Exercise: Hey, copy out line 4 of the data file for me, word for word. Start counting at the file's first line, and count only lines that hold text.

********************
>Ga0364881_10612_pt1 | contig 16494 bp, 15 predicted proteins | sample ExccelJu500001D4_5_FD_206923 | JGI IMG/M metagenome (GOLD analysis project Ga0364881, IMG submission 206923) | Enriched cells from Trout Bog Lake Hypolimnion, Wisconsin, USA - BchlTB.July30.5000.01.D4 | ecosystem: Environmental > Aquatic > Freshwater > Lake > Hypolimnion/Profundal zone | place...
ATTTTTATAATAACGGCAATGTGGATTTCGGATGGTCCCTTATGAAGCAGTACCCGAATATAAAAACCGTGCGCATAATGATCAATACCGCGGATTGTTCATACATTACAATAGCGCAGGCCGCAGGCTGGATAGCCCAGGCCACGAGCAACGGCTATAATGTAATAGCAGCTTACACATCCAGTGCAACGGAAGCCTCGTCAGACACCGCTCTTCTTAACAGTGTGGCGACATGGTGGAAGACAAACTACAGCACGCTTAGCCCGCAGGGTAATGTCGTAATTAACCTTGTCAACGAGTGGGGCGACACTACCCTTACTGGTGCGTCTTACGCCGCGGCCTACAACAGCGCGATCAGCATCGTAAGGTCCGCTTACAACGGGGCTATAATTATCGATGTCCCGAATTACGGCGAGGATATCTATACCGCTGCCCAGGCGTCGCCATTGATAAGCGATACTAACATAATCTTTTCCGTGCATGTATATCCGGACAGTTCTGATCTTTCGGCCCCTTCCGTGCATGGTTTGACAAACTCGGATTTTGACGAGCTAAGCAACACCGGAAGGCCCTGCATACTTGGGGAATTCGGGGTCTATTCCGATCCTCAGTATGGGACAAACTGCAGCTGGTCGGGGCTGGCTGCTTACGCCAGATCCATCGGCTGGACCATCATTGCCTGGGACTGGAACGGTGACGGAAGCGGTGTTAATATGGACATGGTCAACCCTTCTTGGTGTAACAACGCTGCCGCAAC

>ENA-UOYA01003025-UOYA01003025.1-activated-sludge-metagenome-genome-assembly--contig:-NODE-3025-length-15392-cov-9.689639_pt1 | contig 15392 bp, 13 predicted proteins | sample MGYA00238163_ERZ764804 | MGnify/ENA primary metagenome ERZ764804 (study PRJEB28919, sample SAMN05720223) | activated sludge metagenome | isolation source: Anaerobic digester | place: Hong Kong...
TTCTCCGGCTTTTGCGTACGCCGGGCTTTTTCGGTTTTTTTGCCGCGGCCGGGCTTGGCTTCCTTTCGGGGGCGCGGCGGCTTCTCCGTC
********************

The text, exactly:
TTCTCCGGCTTTTGCGTACGCCGGGCTTTTTCGGTTTTTTTGCCGCGGCCGGGCTTGGCTTCCTTTCGGGGGCGCGGCGGCTTCTCCGTC